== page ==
Every once in a while, you come across those who love what they do. I met some people like that through this project. Allow me to introduce three of them today.
13. Meet Rock, a magician in Taipei
Rock is perhaps one of the few magicians still existing in Taiwan. He has been practicing magic for the last 10 years. He got into magic after watching videos of great magic performances.
His favorite part of doing magic? It is the moment when the viewer experiences shock and surprise and expresses his wonderment at what just happened.
Rock does not perform magic for putting on a show. His goal is only to teach children this slowly dying art form. He can teach simple tricks in as less as three minutes.
14. Meet Jane, who works part time at the Taipei Public Library
Jane does a number of things at the Taipei Public Library – she maintains book records, she issues books, she takes care of returns, and generally makes sure everything is in order.
She is also a student of Library and Information Science, which is why she started working at the library part time.
She loves her job. She got into this because she loves reading – detective novels and books on finance and economics are her favorite. Her favorite part about this job is when children come to reserve books. She enjoys seeing them interested in reading.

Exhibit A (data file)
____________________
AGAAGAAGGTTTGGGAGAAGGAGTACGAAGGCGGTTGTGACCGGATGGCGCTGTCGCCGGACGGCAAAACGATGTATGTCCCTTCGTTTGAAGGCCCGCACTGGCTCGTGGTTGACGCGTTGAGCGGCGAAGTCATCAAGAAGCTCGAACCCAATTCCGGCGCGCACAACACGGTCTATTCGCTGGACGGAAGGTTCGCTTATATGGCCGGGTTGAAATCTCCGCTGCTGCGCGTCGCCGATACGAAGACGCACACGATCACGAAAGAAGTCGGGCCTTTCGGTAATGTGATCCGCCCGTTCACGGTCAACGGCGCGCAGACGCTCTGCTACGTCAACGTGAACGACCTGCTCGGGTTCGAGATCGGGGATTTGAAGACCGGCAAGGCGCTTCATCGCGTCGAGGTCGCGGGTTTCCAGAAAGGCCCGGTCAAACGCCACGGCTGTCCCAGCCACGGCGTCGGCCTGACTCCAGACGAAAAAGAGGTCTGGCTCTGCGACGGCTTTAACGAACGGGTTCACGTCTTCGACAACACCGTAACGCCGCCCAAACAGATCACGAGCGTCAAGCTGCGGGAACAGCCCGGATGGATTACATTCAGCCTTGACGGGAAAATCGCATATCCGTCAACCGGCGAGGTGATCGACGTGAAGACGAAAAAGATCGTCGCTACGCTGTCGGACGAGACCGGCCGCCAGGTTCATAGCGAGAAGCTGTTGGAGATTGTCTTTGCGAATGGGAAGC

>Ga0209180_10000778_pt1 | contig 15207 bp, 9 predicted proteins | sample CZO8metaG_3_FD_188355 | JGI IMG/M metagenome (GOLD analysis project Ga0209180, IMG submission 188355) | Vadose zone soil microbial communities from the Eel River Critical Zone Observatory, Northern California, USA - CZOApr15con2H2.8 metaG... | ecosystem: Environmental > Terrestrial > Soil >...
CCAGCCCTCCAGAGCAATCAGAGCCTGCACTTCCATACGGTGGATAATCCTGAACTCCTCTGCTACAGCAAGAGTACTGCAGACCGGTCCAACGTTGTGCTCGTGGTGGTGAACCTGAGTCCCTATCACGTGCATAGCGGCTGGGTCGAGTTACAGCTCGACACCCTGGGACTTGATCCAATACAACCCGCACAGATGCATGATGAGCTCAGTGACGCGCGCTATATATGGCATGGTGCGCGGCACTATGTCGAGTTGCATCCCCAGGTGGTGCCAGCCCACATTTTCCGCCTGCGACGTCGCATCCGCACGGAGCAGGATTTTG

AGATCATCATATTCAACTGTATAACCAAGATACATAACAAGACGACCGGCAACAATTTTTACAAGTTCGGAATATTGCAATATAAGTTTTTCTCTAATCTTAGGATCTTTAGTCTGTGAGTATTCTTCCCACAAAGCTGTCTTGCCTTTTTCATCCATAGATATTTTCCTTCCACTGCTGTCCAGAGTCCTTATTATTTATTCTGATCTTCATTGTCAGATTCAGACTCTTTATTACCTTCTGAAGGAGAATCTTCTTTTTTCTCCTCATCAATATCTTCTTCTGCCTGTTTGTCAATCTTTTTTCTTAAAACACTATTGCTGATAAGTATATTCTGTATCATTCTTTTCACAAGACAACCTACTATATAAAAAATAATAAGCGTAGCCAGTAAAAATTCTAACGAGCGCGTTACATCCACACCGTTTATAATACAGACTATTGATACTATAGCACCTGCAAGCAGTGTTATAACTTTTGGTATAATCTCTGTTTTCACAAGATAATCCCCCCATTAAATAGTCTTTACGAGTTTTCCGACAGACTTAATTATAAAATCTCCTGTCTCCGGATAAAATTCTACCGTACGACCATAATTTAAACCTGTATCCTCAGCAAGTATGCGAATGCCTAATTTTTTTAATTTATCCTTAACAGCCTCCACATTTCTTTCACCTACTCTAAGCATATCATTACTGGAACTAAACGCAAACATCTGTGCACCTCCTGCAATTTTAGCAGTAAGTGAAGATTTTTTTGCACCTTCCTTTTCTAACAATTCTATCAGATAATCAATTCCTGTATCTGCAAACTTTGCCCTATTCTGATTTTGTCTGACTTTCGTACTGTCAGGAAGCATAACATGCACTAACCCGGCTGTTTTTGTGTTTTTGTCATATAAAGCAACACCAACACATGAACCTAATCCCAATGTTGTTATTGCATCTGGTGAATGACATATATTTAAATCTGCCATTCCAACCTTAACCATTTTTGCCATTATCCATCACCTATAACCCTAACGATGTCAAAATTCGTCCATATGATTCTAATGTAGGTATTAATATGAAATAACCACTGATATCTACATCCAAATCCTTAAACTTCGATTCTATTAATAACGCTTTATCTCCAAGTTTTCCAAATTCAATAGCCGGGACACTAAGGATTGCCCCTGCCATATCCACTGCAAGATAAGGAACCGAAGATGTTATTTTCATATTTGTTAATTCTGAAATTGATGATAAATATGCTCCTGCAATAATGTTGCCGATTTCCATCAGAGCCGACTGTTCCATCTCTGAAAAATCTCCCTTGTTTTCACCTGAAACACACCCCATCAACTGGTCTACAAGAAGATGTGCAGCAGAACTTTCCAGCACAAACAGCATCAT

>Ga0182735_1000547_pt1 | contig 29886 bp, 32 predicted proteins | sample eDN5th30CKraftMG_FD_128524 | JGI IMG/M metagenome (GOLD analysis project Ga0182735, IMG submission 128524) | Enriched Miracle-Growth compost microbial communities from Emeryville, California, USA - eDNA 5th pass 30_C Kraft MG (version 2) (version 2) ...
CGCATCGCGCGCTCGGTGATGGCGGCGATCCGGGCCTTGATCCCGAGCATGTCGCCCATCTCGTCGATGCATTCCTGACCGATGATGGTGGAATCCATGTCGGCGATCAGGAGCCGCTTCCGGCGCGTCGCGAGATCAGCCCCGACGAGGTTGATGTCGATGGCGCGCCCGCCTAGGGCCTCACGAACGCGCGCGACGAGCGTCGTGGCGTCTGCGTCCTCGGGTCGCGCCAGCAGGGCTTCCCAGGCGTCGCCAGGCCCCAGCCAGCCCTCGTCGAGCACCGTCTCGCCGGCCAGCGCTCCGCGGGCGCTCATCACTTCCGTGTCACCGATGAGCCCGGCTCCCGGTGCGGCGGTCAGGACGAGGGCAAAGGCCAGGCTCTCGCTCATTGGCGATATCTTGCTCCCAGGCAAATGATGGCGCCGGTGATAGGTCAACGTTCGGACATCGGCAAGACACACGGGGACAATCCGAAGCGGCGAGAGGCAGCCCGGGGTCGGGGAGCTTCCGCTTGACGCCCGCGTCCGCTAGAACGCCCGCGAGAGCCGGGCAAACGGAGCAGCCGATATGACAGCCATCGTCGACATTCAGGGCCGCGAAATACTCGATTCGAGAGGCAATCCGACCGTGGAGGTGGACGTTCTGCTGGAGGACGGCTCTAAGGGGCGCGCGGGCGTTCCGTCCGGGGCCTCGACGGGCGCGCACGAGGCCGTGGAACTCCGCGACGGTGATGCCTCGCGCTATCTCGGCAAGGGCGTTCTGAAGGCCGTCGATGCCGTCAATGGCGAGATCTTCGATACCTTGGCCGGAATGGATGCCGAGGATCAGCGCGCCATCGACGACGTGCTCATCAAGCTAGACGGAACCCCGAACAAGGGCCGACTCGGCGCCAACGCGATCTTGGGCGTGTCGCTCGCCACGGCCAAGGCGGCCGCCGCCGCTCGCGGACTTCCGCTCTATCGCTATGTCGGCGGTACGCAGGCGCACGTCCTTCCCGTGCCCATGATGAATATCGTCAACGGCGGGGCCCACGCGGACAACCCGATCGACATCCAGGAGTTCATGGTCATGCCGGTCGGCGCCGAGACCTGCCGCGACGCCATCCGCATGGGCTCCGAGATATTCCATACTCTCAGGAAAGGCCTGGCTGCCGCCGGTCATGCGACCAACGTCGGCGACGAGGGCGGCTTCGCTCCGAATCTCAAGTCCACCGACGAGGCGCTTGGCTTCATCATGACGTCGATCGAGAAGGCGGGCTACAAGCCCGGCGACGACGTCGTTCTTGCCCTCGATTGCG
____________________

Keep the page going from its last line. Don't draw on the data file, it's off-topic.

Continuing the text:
She wants to become a reference librarian eventually. She will stock the best books in science, economics, fashion, and all subjects possible.
15. Meet Mr. Lai, who works as a Tailor in Taipei
Mr. Lai has been working as a tailor since he was 13 years old. Since he did not want to study, his father asked him to pick up a skill instead.
Mr. Lai can fix anything – clothes, bags, belts, etc. He believes in the importance of finding the right man for every job. “Just like you need the right doctor when you’re sick, you need the right man when you need to fix something. I am that man”, he says. “He can even fix leather pants for Harley Davidson riders,” he laughs and tells me.
He is 73. Yet he works till 2:00am every day.
In this age of technology, his customers post about him on FaceBook and Line, and that gets him enough word of mouth marketing.
Mr. Lai ruminates how lesser and lesser people in Taiwan want to become tailors. It is cheaper to buy new clothes than to get them fixed, and youngsters don’t have the patience to spend 4 years learning the skill, well.